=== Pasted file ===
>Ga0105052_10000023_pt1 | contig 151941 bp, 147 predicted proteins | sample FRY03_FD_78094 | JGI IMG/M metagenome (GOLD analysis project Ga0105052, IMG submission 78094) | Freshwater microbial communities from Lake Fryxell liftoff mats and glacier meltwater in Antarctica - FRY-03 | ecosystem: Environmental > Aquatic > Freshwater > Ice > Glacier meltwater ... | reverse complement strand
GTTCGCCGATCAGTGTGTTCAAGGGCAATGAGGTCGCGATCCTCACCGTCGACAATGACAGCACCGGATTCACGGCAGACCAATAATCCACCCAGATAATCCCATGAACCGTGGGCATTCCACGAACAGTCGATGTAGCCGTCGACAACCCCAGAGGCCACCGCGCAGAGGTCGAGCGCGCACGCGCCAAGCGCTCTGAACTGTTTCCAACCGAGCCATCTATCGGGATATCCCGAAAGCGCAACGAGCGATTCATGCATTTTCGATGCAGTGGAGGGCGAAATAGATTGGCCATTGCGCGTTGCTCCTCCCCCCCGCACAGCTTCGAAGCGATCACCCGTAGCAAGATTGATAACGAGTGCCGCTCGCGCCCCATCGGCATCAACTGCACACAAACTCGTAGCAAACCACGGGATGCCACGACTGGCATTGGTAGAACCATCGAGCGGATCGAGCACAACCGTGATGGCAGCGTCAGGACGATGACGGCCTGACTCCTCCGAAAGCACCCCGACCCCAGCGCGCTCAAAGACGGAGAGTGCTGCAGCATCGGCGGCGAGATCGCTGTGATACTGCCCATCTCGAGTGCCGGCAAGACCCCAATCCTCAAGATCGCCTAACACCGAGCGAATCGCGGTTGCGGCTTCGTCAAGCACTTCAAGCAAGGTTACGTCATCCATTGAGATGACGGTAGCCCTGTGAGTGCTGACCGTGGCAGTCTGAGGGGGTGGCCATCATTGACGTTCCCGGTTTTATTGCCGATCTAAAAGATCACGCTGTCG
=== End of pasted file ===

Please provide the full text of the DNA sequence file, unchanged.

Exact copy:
>Ga0105052_10000023_pt1 | contig 151941 bp, 147 predicted proteins | sample FRY03_FD_78094 | JGI IMG/M metagenome (GOLD analysis project Ga0105052, IMG submission 78094) | Freshwater microbial communities from Lake Fryxell liftoff mats and glacier meltwater in Antarctica - FRY-03 | ecosystem: Environmental > Aquatic > Freshwater > Ice > Glacier meltwater ... | reverse complement strand
GTTCGCCGATCAGTGTGTTCAAGGGCAATGAGGTCGCGATCCTCACCGTCGACAATGACAGCACCGGATTCACGGCAGACCAATAATCCACCCAGATAATCCCATGAACCGTGGGCATTCCACGAACAGTCGATGTAGCCGTCGACAACCCCAGAGGCCACCGCGCAGAGGTCGAGCGCGCACGCGCCAAGCGCTCTGAACTGTTTCCAACCGAGCCATCTATCGGGATATCCCGAAAGCGCAACGAGCGATTCATGCATTTTCGATGCAGTGGAGGGCGAAATAGATTGGCCATTGCGCGTTGCTCCTCCCCCCCGCACAGCTTCGAAGCGATCACCCGTAGCAAGATTGATAACGAGTGCCGCTCGCGCCCCATCGGCATCAACTGCACACAAACTCGTAGCAAACCACGGGATGCCACGACTGGCATTGGTAGAACCATCGAGCGGATCGAGCACAACCGTGATGGCAGCGTCAGGACGATGACGGCCTGACTCCTCCGAAAGCACCCCGACCCCAGCGCGCTCAAAGACGGAGAGTGCTGCAGCATCGGCGGCGAGATCGCTGTGATACTGCCCATCTCGAGTGCCGGCAAGACCCCAATCCTCAAGATCGCCTAACACCGAGCGAATCGCGGTTGCGGCTTCGTCAAGCACTTCAAGCAAGGTTACGTCATCCATTGAGATGACGGTAGCCCTGTGAGTGCTGACCGTGGCAGTCTGAGGGGGTGGCCATCATTGACGTTCCCGGTTTTATTGCCGATCTAAAAGATCACGCTGTCG